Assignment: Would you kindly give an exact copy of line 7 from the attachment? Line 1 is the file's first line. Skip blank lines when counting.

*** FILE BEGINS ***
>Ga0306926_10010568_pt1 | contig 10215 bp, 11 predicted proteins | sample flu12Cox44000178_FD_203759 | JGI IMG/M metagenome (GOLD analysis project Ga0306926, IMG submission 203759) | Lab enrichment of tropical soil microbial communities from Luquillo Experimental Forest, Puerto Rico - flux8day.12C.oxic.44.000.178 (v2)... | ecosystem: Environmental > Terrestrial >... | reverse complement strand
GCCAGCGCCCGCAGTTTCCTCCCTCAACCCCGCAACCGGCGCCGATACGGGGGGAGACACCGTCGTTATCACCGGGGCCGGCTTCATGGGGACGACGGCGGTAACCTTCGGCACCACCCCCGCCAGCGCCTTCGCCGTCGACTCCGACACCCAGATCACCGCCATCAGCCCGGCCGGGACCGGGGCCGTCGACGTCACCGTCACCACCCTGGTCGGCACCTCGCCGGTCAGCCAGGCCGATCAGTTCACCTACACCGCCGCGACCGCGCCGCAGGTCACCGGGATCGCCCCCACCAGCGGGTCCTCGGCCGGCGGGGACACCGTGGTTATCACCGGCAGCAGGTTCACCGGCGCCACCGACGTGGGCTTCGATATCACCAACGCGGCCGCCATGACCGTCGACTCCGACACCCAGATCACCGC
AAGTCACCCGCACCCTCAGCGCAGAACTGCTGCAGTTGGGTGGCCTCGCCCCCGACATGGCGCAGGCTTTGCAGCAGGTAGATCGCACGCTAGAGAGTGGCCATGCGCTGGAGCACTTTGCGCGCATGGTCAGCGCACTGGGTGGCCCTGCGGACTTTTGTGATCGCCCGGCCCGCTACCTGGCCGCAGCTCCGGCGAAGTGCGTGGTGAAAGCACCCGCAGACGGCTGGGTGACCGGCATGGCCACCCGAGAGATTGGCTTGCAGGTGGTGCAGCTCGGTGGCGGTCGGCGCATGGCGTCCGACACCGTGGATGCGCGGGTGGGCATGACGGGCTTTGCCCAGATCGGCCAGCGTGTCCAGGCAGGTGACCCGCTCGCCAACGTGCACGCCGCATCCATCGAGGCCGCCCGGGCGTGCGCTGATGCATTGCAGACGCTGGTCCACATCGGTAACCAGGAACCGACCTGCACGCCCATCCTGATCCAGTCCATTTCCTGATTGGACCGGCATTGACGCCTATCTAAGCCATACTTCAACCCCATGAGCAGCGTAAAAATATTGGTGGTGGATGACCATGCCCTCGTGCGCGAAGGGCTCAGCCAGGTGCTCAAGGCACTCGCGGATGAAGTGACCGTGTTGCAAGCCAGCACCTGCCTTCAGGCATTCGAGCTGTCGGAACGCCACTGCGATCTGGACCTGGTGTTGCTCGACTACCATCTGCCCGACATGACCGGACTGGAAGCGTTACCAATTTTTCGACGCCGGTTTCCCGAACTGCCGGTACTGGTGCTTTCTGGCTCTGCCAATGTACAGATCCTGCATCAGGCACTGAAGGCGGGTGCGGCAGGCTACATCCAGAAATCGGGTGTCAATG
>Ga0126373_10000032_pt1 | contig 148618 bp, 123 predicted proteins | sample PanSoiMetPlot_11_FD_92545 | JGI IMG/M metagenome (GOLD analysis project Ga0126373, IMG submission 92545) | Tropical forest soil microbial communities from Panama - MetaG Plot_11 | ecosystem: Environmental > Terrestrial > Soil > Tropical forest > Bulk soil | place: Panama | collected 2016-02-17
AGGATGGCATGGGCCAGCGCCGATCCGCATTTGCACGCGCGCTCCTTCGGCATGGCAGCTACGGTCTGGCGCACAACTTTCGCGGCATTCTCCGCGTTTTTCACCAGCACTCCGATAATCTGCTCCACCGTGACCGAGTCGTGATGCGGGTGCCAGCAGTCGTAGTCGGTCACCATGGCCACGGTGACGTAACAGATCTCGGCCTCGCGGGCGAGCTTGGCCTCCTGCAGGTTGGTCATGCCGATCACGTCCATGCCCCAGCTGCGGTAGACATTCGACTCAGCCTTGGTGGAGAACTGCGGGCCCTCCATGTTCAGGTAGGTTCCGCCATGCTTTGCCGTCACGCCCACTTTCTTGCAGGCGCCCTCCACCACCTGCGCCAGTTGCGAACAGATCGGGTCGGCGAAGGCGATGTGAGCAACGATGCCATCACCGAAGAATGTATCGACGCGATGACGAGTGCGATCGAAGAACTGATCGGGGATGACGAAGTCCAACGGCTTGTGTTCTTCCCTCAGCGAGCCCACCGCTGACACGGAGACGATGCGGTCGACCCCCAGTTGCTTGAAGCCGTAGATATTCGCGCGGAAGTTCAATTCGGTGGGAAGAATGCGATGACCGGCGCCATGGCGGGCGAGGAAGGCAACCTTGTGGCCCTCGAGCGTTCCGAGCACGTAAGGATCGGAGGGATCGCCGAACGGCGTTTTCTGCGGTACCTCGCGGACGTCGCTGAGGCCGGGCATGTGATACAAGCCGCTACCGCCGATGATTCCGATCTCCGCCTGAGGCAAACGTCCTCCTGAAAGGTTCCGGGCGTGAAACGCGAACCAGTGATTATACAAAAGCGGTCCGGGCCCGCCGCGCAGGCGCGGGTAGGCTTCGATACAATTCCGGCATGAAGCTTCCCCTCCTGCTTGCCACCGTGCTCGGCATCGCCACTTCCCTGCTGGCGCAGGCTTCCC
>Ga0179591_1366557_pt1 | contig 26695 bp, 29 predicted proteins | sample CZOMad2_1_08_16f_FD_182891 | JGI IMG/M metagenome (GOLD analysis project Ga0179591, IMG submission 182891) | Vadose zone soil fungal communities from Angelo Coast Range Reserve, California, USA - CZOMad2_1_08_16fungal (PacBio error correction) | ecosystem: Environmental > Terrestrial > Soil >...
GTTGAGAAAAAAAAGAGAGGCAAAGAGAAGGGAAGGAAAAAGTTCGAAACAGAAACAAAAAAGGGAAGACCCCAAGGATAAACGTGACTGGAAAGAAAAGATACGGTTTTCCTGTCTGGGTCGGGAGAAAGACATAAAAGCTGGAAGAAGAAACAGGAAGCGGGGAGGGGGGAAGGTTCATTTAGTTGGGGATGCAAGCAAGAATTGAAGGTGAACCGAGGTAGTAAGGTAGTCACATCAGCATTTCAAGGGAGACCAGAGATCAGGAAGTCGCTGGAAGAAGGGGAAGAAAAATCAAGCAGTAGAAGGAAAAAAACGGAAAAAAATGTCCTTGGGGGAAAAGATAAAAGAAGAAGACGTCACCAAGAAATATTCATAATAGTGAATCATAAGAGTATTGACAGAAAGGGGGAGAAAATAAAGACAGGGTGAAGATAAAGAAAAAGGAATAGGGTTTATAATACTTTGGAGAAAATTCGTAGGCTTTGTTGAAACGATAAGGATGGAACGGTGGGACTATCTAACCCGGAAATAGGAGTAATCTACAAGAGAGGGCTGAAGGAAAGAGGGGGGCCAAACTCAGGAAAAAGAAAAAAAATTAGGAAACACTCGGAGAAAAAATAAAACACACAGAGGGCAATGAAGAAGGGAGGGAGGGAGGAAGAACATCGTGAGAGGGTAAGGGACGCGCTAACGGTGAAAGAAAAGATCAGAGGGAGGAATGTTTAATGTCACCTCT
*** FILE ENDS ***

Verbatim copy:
GTTGAGAAAAAAAAGAGAGGCAAAGAGAAGGGAAGGAAAAAGTTCGAAACAGAAACAAAAAAGGGAAGACCCCAAGGATAAACGTGACTGGAAAGAAAAGATACGGTTTTCCTGTCTGGGTCGGGAGAAAGACATAAAAGCTGGAAGAAGAAACAGGAAGCGGGGAGGGGGGAAGGTTCATTTAGTTGGGGATGCAAGCAAGAATTGAAGGTGAACCGAGGTAGTAAGGTAGTCACATCAGCATTTCAAGGGAGACCAGAGATCAGGAAGTCGCTGGAAGAAGGGGAAGAAAAATCAAGCAGTAGAAGGAAAAAAACGGAAAAAAATGTCCTTGGGGGAAAAGATAAAAGAAGAAGACGTCACCAAGAAATATTCATAATAGTGAATCATAAGAGTATTGACAGAAAGGGGGAGAAAATAAAGACAGGGTGAAGATAAAGAAAAAGGAATAGGGTTTATAATACTTTGGAGAAAATTCGTAGGCTTTGTTGAAACGATAAGGATGGAACGGTGGGACTATCTAACCCGGAAATAGGAGTAATCTACAAGAGAGGGCTGAAGGAAAGAGGGGGGCCAAACTCAGGAAAAAGAAAAAAAATTAGGAAACACTCGGAGAAAAAATAAAACACACAGAGGGCAATGAAGAAGGGAGGGAGGGAGGAAGAACATCGTGAGAGGGTAAGGGACGCGCTAACGGTGAAAGAAAAGATCAGAGGGAGGAATGTTTAATGTCACCTCT